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How do you Encourage Kids to try New Foods and Flavors?

It does not take much for family meals to turn into a battle of wills between parents and fussy eaters. Children who refuse to try new foods and flavors will not only limit their future experiences with exciting cuisines, but they might also be at risk of developing vitamin and mineral deficiencies. Here is a look at some proven tactics you can use to encourage your children to try new dishes.

Start With Small Portions

Children who sit down to a huge plate of unfamiliar food can easily become overwhelmed. As long as you begin this process early, there is nothing wrong with starting them on much smaller portions. Instead of an entire bowl of peas, two or three peas from your own plate will allow them to get used to the taste and the texture before they starting eating spoonfuls.

Cut Back on Snacks

Allowing your child to fill up on snacks before they try new food is a surefire way to sabotage this process. On the days you decide to try out a new ingredient or food, you should try to cut back on your child’s snacks for a few hours before the meal. Hungrier children will always be more willing to have a small taste of something they have never tried before.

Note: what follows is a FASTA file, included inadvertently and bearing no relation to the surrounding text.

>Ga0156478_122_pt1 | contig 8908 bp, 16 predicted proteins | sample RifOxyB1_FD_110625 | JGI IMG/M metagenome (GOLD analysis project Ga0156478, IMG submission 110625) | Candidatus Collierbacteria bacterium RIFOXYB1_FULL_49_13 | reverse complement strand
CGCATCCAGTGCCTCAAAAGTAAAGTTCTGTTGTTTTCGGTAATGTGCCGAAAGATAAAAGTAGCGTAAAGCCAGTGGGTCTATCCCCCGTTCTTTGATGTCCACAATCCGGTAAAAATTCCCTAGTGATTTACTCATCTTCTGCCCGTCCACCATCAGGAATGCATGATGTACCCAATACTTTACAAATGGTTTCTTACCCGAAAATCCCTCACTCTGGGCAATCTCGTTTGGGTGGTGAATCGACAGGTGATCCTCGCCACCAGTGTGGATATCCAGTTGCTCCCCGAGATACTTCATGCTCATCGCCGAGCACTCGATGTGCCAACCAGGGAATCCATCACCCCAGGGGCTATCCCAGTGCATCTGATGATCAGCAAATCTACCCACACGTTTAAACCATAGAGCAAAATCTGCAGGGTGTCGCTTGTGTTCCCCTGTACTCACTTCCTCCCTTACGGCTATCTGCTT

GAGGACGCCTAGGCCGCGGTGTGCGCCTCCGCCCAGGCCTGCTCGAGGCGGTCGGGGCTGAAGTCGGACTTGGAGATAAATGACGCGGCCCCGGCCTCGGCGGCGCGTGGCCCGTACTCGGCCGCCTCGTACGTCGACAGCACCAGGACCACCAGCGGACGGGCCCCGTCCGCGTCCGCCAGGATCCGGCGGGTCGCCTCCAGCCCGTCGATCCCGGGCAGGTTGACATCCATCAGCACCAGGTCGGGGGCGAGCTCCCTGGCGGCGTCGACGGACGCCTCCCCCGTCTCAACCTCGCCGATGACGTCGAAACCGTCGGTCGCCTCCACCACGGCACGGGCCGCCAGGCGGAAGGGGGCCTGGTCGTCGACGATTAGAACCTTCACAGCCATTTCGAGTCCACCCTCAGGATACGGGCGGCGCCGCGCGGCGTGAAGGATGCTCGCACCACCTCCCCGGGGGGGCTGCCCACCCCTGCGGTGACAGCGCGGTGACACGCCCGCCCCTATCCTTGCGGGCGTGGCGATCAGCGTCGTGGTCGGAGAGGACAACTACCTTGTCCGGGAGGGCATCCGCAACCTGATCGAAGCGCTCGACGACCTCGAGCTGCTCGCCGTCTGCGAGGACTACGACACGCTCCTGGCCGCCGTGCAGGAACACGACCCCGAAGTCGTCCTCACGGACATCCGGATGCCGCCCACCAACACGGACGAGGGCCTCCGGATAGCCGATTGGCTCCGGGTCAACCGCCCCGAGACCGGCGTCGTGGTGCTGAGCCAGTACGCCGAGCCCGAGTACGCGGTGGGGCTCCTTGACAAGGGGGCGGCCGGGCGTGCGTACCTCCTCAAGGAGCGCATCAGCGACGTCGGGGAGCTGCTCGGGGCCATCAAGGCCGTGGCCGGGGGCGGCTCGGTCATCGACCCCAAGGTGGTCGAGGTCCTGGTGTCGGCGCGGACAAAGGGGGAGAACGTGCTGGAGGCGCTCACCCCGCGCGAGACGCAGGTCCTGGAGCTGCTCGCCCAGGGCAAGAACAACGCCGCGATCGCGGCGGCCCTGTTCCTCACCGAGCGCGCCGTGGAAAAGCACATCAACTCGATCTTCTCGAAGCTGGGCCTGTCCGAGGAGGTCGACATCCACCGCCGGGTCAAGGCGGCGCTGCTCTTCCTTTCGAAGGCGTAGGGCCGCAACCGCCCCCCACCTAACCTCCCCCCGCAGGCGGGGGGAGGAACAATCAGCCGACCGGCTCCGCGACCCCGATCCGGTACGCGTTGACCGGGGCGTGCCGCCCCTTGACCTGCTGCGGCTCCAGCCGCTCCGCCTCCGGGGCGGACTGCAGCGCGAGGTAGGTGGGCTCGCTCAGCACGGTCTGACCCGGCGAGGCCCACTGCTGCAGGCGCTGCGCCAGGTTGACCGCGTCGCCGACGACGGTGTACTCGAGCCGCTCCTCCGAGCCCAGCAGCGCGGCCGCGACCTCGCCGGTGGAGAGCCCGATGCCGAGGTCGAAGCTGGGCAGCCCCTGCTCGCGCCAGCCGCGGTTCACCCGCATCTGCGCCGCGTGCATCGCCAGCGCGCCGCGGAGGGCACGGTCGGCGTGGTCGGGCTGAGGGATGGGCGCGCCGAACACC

Add New Twists to Familiar Foods

Much like larger portions can overwhelm a child, an entire meal of foods and ingredients they have never tried before might be a bit much to handle. Instead, you should try to make minor changes to familiar foods such as switching from whole wheat bread to flatbread or changing over from yellow potatoes to sweet potatoes. Some companies, like Klosterman Baking Company, even have hot dog buns with poppy seeds in them. Allowing your kids to try new foods can lead them to a variety of textures an flavors throughout their lives.

Make Them Part of the Buying and Cooking Process

When children get to see how a dish is prepared and are part of the process from start to finish, they are much less likely to be apprehensive about trying that dish later on. Even small steps such as picking leaves off of some fresh herbs or letting them choose what kind of meat will go into your next stew could help them expand their palate when it comes time to eat those foods.
Getting picky eaters to try new foods and flavors is going to take some time. This is why it is best to start this process early, keep the portions small in the beginning, and always lead by example.

Tim Esterdahl

Tim Esterdahl is the editor of IFCS blog. He is a married father of three and enjoys golf in his spare time.
Tim Esterdahl

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